Date of Thesis



The Internet of Things (IoT) promises to allow everyday objects to connect to the Internet and interact with users and other machines ubiquitously. Central to this vision is a pervasive wireless communication network connecting each end device. For individual IoT applications it is costly to deploy a dedicated network or connect to an existing cellular network, especially as these applications do not fully utilize the bandwidth provided by modern high speeds networks (e.g., WiFi, 4G LTE). On the other hand, decades of wireless research have produced numerous low-cost chip radios and effective networking stacks designed for short-range communication in the Industrial, Scientific and Medical Radio band (ISM band). In this thesis, we consider adapting this existing technology to construct shared regional low-powered networks using commercially available ISM band transceivers. To maximize network coverage, we focus on low-power wide-area wireless communication which enables links to reliably cover 10 km or more depending on terrain transmitting up to 1 Watt Equivalent Isotropically Radiated Power (EIRP). With potentially thousands of energy constrained IoT devices vying for extremely limited bandwidth, minimizing network coordination overhead and maximizing channel utility is essential. To address these challenges, we propose a distributed queueing (DQ) based MAC protocol, DQ-N. DQ-N exhibits excellent performance, supporting thousands of IoT devices from a single base station. In the future, these networks could accommodate a heterogeneous set of IoT applications, simplifying the IoT application development cycle, reducing total system cost, improving application reliability, and greatly enhancing the user experience.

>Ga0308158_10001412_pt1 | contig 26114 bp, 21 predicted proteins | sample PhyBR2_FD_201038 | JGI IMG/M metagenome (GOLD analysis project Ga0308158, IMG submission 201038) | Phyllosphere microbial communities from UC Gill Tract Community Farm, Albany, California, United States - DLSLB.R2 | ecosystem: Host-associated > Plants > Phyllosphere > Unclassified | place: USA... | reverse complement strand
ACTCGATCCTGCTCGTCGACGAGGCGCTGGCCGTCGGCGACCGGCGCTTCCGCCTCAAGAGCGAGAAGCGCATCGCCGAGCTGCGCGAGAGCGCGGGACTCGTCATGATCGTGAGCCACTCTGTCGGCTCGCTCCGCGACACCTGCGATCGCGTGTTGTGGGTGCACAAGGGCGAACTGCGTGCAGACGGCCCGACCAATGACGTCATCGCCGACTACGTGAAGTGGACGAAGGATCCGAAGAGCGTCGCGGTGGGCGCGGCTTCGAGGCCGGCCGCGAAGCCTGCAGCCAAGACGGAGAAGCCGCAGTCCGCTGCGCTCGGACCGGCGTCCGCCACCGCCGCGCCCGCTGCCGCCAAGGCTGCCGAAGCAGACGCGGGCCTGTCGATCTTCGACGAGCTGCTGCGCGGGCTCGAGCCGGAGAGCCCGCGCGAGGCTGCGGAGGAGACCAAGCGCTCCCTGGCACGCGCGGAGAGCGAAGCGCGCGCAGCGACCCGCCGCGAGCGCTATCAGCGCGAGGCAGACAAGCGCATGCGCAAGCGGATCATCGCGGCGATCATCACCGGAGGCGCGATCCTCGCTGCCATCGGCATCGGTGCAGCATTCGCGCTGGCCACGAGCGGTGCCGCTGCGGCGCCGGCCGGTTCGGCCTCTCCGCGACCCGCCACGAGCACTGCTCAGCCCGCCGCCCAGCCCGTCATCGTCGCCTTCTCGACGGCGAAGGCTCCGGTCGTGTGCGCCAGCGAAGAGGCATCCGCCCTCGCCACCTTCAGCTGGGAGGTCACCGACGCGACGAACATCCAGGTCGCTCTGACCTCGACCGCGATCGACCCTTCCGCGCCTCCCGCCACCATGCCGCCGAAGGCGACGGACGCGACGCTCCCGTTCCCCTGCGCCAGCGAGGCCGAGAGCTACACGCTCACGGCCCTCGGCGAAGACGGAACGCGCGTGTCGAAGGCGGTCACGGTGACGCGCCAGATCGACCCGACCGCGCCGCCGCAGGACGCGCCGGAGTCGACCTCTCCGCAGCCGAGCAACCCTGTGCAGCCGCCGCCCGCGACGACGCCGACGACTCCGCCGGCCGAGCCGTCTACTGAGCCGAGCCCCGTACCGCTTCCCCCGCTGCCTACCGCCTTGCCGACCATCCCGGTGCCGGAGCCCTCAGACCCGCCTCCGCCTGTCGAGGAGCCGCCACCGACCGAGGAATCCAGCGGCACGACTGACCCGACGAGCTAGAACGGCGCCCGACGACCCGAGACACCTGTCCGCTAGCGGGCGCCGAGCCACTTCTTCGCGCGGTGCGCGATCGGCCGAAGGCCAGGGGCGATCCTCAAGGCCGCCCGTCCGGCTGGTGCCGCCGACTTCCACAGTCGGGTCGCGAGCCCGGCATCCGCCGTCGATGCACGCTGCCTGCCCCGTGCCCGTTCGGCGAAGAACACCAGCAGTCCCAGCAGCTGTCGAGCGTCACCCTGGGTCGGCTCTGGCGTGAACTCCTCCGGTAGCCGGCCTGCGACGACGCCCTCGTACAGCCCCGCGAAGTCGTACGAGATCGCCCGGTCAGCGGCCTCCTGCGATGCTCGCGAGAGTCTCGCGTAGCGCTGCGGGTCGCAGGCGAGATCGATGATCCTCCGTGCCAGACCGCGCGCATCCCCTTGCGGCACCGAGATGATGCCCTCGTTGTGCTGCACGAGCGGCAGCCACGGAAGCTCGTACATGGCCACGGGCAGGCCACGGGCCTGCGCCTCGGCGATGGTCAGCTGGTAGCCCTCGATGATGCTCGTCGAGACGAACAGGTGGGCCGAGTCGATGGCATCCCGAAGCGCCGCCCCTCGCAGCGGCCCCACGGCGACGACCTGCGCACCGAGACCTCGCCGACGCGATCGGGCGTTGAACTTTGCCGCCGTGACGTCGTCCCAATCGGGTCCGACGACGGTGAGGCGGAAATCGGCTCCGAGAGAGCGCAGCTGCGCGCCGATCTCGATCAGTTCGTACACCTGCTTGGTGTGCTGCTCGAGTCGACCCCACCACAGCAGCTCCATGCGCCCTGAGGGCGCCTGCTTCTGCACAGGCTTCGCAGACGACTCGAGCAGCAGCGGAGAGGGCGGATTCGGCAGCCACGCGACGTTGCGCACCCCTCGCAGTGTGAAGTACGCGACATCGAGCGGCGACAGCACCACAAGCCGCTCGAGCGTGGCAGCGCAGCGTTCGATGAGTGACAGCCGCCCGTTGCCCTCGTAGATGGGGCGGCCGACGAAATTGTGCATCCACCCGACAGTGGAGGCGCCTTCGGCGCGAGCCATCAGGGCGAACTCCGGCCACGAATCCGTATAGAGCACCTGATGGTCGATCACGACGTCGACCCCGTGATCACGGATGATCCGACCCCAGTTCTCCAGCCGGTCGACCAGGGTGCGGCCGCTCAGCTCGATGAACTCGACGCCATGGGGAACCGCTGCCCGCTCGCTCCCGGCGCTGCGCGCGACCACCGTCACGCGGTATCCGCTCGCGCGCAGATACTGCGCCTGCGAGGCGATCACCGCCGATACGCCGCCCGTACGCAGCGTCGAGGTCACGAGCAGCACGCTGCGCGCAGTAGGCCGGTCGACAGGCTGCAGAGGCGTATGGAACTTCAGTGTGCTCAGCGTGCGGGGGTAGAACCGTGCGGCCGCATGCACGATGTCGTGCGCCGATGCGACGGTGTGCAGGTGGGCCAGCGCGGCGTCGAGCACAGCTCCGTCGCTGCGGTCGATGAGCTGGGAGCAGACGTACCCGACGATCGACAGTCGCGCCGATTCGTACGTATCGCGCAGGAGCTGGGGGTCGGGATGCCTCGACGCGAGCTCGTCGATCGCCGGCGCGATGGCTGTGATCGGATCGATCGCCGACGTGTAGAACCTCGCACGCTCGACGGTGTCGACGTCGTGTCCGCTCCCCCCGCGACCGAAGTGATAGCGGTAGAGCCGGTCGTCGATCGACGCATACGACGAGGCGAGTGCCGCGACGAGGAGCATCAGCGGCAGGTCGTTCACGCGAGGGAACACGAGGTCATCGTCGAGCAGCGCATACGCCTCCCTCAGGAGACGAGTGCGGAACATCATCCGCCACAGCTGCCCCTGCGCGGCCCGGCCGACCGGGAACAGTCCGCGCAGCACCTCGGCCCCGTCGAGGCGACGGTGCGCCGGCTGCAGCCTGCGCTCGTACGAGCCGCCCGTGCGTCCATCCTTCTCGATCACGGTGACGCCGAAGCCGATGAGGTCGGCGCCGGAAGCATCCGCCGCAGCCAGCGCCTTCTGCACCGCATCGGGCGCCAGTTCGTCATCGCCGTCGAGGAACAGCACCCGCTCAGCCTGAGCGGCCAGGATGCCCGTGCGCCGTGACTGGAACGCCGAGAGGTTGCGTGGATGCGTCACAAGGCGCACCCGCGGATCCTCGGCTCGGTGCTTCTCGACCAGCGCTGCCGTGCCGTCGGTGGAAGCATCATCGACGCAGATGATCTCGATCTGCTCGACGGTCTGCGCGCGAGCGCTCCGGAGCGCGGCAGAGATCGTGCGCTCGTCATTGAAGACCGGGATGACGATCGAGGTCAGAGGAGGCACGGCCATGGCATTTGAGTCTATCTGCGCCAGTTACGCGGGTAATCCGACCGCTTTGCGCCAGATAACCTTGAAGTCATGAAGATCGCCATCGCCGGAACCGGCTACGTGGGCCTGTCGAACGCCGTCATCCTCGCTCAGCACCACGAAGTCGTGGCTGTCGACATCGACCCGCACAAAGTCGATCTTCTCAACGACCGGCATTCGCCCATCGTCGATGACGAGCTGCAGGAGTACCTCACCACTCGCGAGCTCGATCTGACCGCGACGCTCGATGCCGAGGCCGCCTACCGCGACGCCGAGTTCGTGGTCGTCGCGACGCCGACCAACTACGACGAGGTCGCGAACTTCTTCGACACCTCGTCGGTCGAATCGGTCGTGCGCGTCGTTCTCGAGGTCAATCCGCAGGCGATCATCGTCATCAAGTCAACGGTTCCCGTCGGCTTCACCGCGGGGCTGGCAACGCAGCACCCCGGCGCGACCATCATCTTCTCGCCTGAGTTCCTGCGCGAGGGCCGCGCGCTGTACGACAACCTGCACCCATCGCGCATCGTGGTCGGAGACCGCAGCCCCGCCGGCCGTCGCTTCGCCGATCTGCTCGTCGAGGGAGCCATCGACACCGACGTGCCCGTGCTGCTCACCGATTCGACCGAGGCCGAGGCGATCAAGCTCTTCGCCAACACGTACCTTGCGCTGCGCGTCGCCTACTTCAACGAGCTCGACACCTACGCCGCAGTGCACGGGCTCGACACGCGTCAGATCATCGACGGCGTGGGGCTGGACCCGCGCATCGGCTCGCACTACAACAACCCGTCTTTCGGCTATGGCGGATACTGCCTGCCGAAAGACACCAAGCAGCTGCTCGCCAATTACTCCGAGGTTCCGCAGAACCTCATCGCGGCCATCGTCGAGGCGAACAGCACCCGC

internet of things, mac layer protocols, IoT planning

Access Type

Honors Thesis

Degree Type

Bachelor of Science in Computer Science and Engineering


Computer Science & Engineering

First Advisor

Alan Marchiori